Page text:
I am pursuing a BBA in marketing with a concentration in biomedicine and medical product design. This degree is through the College of Business at the University of Cincinnati, and the requirements are as follows: fulfilling general education requirements such as English composition, economics, sociology, psychology; completing your specific focus curriculum; completing your chosen integral curriculum; learning either a foreign language or studying an area studies focus on a specific region of the world; participating in optional co-op programs. Of course, I am very excited about participating in the co-op program, which was actually founded by a gentleman named Herman Schneider in 1906 at the University of Cincinnati.
2. How did you decide to go into the field you chose?
My academic curriculum is not typical, and I have had the pleasure of customizing my education to match my personal interests. This specified integral is not one that at this point can be chosen, but I was able to apply to have it developed. It was approved shortly after. I have always had a passion for health care and the medical field but never thought I would be able to get so involved once I made the decision to obtain a business degree. I realized that I would at least try to do what I enjoy rather than conforming to the standard degree. It actually just all fell into place for me, and I love every second of it!
3. What classes/activities/clubs did you participate in while in high school that helped prepare you for your major and for college in general?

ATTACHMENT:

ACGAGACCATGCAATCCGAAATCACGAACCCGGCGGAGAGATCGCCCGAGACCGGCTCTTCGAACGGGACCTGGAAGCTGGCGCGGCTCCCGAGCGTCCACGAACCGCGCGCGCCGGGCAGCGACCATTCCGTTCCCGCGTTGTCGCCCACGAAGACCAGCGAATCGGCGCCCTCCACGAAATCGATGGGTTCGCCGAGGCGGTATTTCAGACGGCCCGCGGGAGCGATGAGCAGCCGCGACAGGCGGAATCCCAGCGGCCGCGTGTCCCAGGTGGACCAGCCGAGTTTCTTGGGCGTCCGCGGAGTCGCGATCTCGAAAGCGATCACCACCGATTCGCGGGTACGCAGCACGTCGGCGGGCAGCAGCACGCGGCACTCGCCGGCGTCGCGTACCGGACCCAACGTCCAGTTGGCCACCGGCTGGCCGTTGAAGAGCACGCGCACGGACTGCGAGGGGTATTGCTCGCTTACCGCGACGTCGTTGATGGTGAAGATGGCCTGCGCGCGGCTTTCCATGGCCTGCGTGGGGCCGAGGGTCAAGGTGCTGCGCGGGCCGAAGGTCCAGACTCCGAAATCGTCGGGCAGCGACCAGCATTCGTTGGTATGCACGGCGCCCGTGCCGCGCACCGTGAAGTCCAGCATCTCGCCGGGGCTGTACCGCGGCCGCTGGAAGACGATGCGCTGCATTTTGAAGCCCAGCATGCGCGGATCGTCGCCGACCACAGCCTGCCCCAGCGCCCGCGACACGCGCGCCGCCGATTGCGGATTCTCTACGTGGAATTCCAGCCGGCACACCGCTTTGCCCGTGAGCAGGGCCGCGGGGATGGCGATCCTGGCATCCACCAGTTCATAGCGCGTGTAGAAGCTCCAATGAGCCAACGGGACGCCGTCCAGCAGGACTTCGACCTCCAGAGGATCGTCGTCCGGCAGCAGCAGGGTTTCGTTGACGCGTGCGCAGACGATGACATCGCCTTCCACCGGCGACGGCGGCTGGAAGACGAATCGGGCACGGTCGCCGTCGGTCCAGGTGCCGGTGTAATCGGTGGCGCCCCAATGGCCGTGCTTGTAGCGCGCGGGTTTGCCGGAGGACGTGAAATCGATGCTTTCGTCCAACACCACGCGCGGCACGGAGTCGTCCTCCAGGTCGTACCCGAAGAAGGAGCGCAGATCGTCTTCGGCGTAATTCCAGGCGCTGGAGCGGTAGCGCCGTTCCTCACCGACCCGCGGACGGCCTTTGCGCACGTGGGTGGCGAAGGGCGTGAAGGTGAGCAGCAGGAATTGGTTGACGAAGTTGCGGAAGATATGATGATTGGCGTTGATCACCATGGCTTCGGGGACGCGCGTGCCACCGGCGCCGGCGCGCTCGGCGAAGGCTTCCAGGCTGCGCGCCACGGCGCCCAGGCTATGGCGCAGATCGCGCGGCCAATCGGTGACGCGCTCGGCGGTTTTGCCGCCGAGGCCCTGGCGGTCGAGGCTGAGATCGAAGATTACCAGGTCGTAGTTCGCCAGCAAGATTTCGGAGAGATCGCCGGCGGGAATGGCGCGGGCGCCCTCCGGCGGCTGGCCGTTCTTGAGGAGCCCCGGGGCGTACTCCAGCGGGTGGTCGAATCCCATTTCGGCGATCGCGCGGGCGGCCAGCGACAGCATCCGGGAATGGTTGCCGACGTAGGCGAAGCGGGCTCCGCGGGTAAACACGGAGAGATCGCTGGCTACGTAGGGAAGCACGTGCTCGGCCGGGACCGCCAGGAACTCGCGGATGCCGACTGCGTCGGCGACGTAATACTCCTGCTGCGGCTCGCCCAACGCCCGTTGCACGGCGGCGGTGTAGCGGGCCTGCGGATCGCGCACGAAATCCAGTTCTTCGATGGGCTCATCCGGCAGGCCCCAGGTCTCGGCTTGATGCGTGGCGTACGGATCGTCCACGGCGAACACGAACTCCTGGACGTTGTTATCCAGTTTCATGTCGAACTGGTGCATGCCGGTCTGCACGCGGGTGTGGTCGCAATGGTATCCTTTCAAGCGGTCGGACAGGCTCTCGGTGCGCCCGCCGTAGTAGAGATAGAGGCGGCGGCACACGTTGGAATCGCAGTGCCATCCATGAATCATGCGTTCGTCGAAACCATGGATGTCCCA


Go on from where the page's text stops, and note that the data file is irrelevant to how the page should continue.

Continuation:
During my early years of high school, I served as a candy striper at a local hospital. This gave me some insight into the medical field and was a great chance to help others. In school I was a member of student council, athletic teams, class council, and honor societies. I held executive positions in each. These organizations acted as a precursor for my involvement in college, which is even more important. It is important to start getting involved and to become keen to that behavior in high school, but it is never too late to start. Involvement at this level helps advance social skills and also develops skills such as time management, responsibility, communication, and mediation—all imperative to becoming a successful business person.
4. What activities and clubs do you participate in at college that help you achieve your goals and that have been valuable?
I am a member of the Carl H. Lindner Honors PLUS program that is offered to 25–30 freshman students in the business college. It is a very strong and elite program. You stay with your class over the course of your undergraduate career and take more in-depth and challenging courses on top of the normal BBA degree. It also involves a mandatory co-op and an international trip. The benefits of this program are amazing and have taken me to a level I had never imagined possible before. Full paid tuition, honors housing as a freshman, and smaller classes are a few of the perks. Being involved with other organizations has also helped me in various ways. Serving as the President of my fraternity, Sigma Chi, I have been able virtually to run a small business and have been exposed to a multitude of experiences. The networking associated with this group is amazing. Learning how to socialize and build personal responsibility is also very important to the success of your college career. Any organization that allows you to meet other students, faculty, and community members is necessary. A few other organizations I am involved in are Sigma Sigma Men’s Honorary, Men of METRO Honorary, Cincinnatus Honorary Society, Student Orientation Leader, Phi Rho Chi Men’s Honorary, President of Calhoun Hall, UC Public Relations Officer, Student Alumni Council, SparkPeople Campus, UC Tour Guide, Hall Opening Team, University Honors Association, Intramural Sports